Great leaders aren’t born, they’re bred.
Those are Cameron Morrissey’s words. Good ones.
Sure, some people seem to have natural leadership skills. But workplace and organizational dynamics change, as do the people leaders have to engage with to accomplish most anything. New challenges are part of life’s journey.
Morrissey is a blogger, leadership consultant and author of several books, including "The 7 Deadly Sins of Leadership: And How to Overcome Them in Yourself and Others." One of his recent emails sounded almost too good to be true – an offer to sign up for access to a series of nearly 30 podcast interviews with leadership experts for free.
The podcast series, "Crack the Leadership Code: Lead with Confidence, Make a Difference and Build a Corporate Career You Love," is hosted by Michelle Pizer. She’s an executive coach and organizational psychologist in Melbourne, Australia.
Pizer’s interviews, including one with Morrissey, run about 30 to 35 minutes. Topics range from managing conflict and discovering the value of failure to engaging millennials and closing the courage gap.
I’ll be sharing some insights from the podcasts, which are being emailed over two weeks.
Pizer’s Day 2 email included an interview with Peter Bregman. He’s CEO of Bregman Partners and author of books including "Four Seconds: All the Time You Need to Stop Counterproductive Habits and Get the Results You Want."
A few highlights from his interview on "Closing the Courage Gap":
• One critical challenge of leadership is staying deeply connected to self – being true to who you are – while still being deeply connected to others.
• Most leadership problems don’t stem from a lack of knowledge, but from failure in "closing the gap" – acting on what you know, Bregman said. Sometimes that requires "emotional courage," such as having the tough conversations that make us uncomfortable. Our unwillingness to expose ourselves to emotion often "prevents us from taking the strongest, most powerful actions we need to take as leaders," he said.
• It’s possible to spend time coaching the wrong people. Organizations should focus on the outcome they’re trying to achieve and find the people most likely to help drive the organization’s success. Give some thought to what the needs are of those key individuals and what’s preventing them from achieving what needs to be done.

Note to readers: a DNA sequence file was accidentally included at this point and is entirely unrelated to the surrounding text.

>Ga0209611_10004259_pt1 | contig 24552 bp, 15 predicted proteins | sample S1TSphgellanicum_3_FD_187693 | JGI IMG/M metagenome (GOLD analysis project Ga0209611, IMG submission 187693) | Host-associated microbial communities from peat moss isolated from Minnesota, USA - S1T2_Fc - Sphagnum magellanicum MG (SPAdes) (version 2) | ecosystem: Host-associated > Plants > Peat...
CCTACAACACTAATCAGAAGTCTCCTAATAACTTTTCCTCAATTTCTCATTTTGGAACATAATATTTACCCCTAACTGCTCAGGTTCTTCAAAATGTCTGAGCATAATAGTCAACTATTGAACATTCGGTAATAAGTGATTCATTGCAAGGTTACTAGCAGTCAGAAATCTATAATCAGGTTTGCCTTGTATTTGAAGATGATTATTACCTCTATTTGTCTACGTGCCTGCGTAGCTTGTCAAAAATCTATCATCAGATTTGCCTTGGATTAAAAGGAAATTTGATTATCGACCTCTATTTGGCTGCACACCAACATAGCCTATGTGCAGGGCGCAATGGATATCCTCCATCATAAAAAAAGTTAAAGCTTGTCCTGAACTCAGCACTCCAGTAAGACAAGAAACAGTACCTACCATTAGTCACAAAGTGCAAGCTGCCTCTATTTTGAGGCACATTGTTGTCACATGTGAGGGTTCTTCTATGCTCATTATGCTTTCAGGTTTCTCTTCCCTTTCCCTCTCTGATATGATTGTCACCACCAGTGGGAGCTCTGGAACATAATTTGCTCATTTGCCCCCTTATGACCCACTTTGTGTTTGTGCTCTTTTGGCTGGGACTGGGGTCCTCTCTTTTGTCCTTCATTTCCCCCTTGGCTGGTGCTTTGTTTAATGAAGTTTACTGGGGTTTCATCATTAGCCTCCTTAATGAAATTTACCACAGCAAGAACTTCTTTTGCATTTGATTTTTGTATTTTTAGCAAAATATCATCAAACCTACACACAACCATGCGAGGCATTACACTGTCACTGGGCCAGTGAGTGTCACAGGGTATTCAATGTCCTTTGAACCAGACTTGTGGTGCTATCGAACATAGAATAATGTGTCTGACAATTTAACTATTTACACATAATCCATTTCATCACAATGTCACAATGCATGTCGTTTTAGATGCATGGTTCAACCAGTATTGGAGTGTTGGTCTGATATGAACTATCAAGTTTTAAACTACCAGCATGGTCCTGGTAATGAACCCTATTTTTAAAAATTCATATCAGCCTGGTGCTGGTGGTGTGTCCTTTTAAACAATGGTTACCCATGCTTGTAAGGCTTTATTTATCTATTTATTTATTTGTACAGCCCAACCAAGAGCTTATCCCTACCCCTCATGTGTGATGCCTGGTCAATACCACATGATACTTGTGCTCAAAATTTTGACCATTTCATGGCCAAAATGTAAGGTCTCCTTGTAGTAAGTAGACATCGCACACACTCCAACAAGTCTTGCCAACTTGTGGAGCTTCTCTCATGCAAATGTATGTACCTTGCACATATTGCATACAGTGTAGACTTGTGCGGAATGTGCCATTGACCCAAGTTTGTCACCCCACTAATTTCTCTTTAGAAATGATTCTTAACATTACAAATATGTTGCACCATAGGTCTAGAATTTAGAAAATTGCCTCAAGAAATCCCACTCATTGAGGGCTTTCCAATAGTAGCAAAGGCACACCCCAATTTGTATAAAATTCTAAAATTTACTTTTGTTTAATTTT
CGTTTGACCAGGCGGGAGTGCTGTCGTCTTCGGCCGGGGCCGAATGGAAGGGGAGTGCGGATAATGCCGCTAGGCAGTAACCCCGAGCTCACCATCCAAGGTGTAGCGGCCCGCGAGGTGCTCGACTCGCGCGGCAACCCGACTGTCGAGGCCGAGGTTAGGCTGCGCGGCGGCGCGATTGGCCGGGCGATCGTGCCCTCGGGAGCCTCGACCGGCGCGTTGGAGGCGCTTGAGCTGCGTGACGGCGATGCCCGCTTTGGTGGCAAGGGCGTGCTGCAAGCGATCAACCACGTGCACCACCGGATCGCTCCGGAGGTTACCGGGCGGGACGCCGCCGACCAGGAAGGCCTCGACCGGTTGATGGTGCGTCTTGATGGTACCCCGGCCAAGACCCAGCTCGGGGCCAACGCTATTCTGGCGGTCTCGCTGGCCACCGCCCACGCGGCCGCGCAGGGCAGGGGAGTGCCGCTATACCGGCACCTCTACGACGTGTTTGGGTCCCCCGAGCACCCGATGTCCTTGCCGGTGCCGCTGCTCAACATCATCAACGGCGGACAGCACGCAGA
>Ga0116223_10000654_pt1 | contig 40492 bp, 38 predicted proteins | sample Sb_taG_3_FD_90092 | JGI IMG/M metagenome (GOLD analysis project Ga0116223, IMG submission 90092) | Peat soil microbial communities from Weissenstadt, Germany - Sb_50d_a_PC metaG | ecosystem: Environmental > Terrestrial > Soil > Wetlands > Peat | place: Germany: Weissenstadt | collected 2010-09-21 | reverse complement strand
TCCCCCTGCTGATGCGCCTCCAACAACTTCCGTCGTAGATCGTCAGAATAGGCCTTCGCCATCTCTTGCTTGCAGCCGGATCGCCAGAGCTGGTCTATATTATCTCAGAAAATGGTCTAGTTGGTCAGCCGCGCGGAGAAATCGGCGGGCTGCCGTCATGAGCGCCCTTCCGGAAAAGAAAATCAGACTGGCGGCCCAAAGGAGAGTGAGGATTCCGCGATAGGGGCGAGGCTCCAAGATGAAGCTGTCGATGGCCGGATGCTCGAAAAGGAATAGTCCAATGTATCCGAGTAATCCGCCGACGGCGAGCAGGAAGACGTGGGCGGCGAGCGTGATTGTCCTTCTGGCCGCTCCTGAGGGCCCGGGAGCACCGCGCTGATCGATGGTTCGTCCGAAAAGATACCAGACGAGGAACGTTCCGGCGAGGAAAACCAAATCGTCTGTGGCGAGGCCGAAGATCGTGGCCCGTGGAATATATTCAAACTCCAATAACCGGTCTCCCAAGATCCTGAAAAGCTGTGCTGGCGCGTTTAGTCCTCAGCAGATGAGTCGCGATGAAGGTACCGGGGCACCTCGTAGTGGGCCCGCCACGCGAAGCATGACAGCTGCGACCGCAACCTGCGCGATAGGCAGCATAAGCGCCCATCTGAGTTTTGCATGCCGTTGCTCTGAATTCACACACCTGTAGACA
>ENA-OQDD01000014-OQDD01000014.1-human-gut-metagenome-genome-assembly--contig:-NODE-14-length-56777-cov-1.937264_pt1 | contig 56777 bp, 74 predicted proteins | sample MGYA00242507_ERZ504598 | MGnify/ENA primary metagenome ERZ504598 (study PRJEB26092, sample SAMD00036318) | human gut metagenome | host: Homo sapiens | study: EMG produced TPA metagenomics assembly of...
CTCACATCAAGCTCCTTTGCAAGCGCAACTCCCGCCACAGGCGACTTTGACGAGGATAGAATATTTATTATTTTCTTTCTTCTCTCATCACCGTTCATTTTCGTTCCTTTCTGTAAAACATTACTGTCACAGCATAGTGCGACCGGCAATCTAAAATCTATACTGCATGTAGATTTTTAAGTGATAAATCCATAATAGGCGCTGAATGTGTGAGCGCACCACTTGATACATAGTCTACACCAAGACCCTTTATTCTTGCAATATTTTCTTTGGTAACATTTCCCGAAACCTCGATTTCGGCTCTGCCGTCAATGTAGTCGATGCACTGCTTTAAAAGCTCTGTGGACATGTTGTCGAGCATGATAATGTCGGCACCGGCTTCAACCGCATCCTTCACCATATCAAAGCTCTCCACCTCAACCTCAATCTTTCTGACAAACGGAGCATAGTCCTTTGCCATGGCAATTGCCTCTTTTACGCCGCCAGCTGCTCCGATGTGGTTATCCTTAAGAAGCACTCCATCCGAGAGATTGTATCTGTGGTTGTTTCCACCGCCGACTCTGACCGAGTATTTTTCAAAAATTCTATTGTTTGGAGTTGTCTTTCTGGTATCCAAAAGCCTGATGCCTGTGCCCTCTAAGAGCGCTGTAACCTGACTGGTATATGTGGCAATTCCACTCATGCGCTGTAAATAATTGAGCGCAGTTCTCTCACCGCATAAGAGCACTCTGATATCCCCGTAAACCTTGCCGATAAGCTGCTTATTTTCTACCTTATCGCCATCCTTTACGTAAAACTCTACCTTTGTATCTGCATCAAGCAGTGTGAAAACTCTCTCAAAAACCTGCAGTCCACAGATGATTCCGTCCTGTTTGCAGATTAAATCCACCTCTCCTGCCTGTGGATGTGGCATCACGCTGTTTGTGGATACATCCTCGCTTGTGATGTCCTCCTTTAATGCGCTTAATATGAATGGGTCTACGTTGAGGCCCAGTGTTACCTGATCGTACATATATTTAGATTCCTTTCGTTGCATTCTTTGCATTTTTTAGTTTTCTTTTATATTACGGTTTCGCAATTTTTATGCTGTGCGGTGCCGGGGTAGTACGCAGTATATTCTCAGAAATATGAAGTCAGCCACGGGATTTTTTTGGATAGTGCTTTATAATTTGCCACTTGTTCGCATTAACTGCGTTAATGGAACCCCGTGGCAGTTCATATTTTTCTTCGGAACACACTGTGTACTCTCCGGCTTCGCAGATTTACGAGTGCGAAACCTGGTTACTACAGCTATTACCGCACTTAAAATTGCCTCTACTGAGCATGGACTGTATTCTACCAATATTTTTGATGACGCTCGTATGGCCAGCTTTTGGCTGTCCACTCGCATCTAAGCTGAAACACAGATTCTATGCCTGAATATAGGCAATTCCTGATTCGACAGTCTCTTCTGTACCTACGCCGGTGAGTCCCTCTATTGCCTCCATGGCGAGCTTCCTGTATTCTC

Coaching, Bregman said, can’t just be about performance, but has to be about driving an organization forward.
Morrissey, who is based in Las Vegas, addressed "The Real World of Leadership Today" on Day 3. He responded to several of Pizer’s questions, including what to do about challenging or "toxic employees." He defined them as people "who poison those around them and have a negative impact on the department or organization as a whole." They are different than poor-performing employees who don’t impact the overall organization.
The initial question, Morrissey said, is whether you eliminate, rehabilitate or isolate them. The answer depends on the organization and whether you have a progressive discipline system in place. Most organizations tend to be careful in letting employees go, based on investments in recruiting or training them.
Often, toxic employees continue in their ways, Morrissey said, where expectations and communication has not been clear. Expectations could include subtle behaviors, such as speaking and responding to people. You can’t take steps to deal with toxic employees until "you’re absolutely sure" everyone is clear on expectations.
If you can’t immediately deal with the toxic employee, Morrissey suggests limiting communications to cover the basic needs and then "extract yourself and don’t engage in chit-chat," which is often where the negativity from these employees bubbles up.
"It’s important you don’t let them drag you down," Morrissey said, "and it’s important that you don’t add any fire or fuel to their toxicity."